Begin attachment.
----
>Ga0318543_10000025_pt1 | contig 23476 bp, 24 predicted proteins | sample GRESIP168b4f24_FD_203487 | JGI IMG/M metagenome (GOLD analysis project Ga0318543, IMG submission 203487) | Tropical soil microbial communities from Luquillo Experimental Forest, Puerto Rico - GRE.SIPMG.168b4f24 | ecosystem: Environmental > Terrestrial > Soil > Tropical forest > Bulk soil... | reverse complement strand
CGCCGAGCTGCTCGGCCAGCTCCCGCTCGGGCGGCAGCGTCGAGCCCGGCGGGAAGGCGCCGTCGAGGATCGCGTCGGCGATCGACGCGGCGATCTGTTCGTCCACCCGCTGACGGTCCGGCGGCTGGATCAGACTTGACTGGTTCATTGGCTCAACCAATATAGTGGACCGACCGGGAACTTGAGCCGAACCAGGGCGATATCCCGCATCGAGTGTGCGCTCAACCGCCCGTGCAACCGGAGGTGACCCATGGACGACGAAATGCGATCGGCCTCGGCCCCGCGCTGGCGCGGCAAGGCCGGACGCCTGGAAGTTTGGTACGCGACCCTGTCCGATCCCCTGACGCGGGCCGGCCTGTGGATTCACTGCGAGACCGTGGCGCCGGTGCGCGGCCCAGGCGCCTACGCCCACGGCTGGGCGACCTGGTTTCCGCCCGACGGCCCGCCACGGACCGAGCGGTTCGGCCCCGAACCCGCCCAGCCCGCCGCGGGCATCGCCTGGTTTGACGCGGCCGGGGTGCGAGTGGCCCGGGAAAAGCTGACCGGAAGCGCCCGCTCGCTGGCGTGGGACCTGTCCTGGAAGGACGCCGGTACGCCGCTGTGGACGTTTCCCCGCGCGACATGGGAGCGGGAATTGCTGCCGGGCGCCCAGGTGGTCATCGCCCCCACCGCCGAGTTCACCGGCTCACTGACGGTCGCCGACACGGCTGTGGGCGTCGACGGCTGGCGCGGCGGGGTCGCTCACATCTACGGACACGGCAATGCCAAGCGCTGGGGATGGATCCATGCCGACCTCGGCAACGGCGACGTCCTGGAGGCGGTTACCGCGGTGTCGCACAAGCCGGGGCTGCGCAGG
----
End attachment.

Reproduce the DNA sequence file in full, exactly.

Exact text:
>Ga0318543_10000025_pt1 | contig 23476 bp, 24 predicted proteins | sample GRESIP168b4f24_FD_203487 | JGI IMG/M metagenome (GOLD analysis project Ga0318543, IMG submission 203487) | Tropical soil microbial communities from Luquillo Experimental Forest, Puerto Rico - GRE.SIPMG.168b4f24 | ecosystem: Environmental > Terrestrial > Soil > Tropical forest > Bulk soil... | reverse complement strand
CGCCGAGCTGCTCGGCCAGCTCCCGCTCGGGCGGCAGCGTCGAGCCCGGCGGGAAGGCGCCGTCGAGGATCGCGTCGGCGATCGACGCGGCGATCTGTTCGTCCACCCGCTGACGGTCCGGCGGCTGGATCAGACTTGACTGGTTCATTGGCTCAACCAATATAGTGGACCGACCGGGAACTTGAGCCGAACCAGGGCGATATCCCGCATCGAGTGTGCGCTCAACCGCCCGTGCAACCGGAGGTGACCCATGGACGACGAAATGCGATCGGCCTCGGCCCCGCGCTGGCGCGGCAAGGCCGGACGCCTGGAAGTTTGGTACGCGACCCTGTCCGATCCCCTGACGCGGGCCGGCCTGTGGATTCACTGCGAGACCGTGGCGCCGGTGCGCGGCCCAGGCGCCTACGCCCACGGCTGGGCGACCTGGTTTCCGCCCGACGGCCCGCCACGGACCGAGCGGTTCGGCCCCGAACCCGCCCAGCCCGCCGCGGGCATCGCCTGGTTTGACGCGGCCGGGGTGCGAGTGGCCCGGGAAAAGCTGACCGGAAGCGCCCGCTCGCTGGCGTGGGACCTGTCCTGGAAGGACGCCGGTACGCCGCTGTGGACGTTTCCCCGCGCGACATGGGAGCGGGAATTGCTGCCGGGCGCCCAGGTGGTCATCGCCCCCACCGCCGAGTTCACCGGCTCACTGACGGTCGCCGACACGGCTGTGGGCGTCGACGGCTGGCGCGGCGGGGTCGCTCACATCTACGGACACGGCAATGCCAAGCGCTGGGGATGGATCCATGCCGACCTCGGCAACGGCGACGTCCTGGAGGCGGTTACCGCGGTGTCGCACAAGCCGGGGCTGCGCAGG